5 predictions for the future of higher education
In the future, getting a college degree will be even more important than it is today. And lifelong learning will increasingly become a necessity for staying employed, says Tracey Wilen-Daugenti, PhD, vice president and managing director of Apollo Research Institute℠.
In her new book, "Society 3.0: How Technology Is Reshaping Education, Work, and Society, (Lang, 2012)," Wilen-Daugenti, currently a visiting scholar at Stanford University’s MediaX program, predicts where higher education is headed. Here are the top five trends she foresees:
Higher education will rule the resumé.
“The percentage of jobs that require college degrees has doubled in the past 40 years and will continue to increase,” Wilen-Daugenti says. Based on her research, she says that by 2018, 637,000 more low-skill jobs will disappear or go offshore. “Millions of Americans could miss out on entering the middle class if they don’t obtain a degree, because our workforce will require 22 million degree-equipped employees for new high-skill jobs created by 2018.”
The workforce of today may not be employable tomorrow.
Wilen-Daugenti sees a divide between the skills workers possess today and those they will need in the future. “Workers will need radical new skills to thrive in the data-driven, interconnected workplace of tomorrow,” she says. Because of this, higher education institutions must launch new types of programs that teach these new skills — such as dual majors that include both a creative and technical background. “This would mean, for example, coupling a computer science degree with a history degree, or an engineering degree with an MBA,” she says.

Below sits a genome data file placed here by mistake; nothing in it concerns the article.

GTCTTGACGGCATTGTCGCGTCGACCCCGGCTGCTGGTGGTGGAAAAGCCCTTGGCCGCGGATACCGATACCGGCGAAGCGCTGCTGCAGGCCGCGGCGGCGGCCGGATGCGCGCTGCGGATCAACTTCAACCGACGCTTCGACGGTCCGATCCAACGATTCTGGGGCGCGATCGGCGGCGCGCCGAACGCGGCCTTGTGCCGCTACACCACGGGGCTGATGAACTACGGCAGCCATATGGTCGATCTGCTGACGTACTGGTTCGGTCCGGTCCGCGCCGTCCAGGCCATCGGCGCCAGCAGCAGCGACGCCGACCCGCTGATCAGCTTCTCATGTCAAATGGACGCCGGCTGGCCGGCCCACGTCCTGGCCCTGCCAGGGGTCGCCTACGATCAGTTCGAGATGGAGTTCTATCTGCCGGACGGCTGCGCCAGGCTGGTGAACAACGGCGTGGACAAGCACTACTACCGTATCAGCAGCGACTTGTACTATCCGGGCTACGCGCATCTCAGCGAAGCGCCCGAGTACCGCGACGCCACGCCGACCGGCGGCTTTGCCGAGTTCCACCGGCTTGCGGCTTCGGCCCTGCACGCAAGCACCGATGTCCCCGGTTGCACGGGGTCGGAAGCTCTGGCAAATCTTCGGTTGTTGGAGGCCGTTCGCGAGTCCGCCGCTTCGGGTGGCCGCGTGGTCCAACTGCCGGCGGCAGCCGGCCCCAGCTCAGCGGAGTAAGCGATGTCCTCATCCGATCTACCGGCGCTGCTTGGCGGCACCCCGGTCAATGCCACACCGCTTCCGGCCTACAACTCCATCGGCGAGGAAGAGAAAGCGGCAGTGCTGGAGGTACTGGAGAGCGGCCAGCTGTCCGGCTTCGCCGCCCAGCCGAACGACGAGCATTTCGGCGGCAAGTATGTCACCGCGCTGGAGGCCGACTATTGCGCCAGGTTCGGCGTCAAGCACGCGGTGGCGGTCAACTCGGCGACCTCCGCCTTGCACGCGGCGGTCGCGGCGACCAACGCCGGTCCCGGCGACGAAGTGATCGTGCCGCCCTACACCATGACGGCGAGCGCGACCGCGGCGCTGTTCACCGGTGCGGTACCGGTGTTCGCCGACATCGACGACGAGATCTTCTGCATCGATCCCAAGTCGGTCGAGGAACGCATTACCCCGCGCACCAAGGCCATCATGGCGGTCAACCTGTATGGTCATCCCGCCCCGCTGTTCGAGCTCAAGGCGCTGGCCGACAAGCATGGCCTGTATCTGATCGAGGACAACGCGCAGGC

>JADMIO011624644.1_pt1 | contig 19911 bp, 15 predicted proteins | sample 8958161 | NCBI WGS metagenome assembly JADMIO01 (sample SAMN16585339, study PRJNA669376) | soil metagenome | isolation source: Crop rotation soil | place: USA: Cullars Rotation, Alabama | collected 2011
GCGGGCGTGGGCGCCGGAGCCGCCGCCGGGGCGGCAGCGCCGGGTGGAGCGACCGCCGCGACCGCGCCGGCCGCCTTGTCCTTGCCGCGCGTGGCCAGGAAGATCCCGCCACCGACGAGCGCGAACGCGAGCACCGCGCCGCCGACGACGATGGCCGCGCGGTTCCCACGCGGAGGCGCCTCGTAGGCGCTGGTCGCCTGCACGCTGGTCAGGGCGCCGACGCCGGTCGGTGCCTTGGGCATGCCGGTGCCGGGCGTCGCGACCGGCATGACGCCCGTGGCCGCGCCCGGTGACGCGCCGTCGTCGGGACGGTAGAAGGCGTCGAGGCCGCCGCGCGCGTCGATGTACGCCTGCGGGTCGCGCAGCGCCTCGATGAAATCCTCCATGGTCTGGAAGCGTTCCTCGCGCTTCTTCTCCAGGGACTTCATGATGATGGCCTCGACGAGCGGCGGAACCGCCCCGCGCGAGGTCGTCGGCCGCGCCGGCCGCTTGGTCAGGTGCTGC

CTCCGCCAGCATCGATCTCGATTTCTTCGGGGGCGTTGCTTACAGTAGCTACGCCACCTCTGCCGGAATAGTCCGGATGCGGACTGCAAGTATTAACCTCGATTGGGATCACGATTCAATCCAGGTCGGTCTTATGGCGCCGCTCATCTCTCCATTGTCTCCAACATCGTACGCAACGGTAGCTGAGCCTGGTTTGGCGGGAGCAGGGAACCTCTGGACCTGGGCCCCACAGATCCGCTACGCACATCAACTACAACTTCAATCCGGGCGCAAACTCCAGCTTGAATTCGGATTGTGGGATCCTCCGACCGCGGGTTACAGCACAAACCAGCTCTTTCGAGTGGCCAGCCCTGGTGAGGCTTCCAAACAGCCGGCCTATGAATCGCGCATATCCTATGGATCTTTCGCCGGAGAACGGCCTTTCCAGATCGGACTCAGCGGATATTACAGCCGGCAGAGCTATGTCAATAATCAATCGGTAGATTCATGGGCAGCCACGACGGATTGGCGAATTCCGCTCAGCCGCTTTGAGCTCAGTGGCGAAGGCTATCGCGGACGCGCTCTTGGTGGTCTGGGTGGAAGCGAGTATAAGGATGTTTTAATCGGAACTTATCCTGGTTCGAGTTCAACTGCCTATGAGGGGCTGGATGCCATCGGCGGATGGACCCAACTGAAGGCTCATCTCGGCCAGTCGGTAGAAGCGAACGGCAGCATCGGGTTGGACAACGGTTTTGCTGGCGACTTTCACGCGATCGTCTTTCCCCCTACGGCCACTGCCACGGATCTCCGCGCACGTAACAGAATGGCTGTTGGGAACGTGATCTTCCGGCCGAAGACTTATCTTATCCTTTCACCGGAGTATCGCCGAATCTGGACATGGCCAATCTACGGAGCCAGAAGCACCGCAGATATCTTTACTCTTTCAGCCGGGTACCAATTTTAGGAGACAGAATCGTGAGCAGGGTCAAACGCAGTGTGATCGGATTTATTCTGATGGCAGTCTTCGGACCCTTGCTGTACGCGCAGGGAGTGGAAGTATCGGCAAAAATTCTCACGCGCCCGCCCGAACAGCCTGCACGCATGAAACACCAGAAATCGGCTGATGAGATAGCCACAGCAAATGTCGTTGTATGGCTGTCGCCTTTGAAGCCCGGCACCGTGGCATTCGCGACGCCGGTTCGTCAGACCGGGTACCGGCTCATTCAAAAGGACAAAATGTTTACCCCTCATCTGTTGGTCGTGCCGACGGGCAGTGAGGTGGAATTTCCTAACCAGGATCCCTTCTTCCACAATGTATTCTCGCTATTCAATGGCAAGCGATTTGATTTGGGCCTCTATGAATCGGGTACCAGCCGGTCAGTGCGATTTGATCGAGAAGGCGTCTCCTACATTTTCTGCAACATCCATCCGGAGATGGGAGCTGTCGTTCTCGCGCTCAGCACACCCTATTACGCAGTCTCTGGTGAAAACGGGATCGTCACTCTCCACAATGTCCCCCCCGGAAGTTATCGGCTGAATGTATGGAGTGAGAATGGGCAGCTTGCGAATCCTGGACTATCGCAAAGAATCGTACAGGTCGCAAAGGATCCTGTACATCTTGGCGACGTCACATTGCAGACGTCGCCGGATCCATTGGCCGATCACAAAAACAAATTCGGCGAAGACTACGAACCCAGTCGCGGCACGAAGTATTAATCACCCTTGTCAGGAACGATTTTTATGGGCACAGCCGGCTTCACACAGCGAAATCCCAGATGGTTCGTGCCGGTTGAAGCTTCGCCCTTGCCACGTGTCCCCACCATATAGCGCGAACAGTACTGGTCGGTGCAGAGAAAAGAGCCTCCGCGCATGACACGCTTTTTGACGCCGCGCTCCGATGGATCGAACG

Education and work are converging as a lifelong pursuit.
“I tell my students to learn how to learn because their education won’t ever stop,” Wilen-Daugenti says. Higher education is no longer strictly for that post–high school period — already, the majority of today’s college students are nontraditional learners, including those older than 23.
Additionally, because human life expectancy is increasing, people will continue working later in life, her research shows. To remain relevant, workers will need additional education. “If we are expected to live to 100,” she says, “you have to ask yourself, ‘Will my one degree last long enough?'”
Students will choose where and when to learn.
“As an instructor, I can now bring my students guest speakers, real time from around the globe,” Wilen-Daugenti says. And multimedia from a variety of education sites, including news and art history programs and even YouTube™, will enhance the students’ classroom experience.
Businesses and universities will unite to create a talent pipeline.
Corporations will no longer wait around for the college curriculum to evolve to meet their complex needs. Instead, private businesses will take the initiative to partner with universities. Wilen-Daugenti predicts this increased collaboration will make higher education more customizable, enabling students and companies to create programs that help employees acquire the skills they need to meet the goals of a specific organization.
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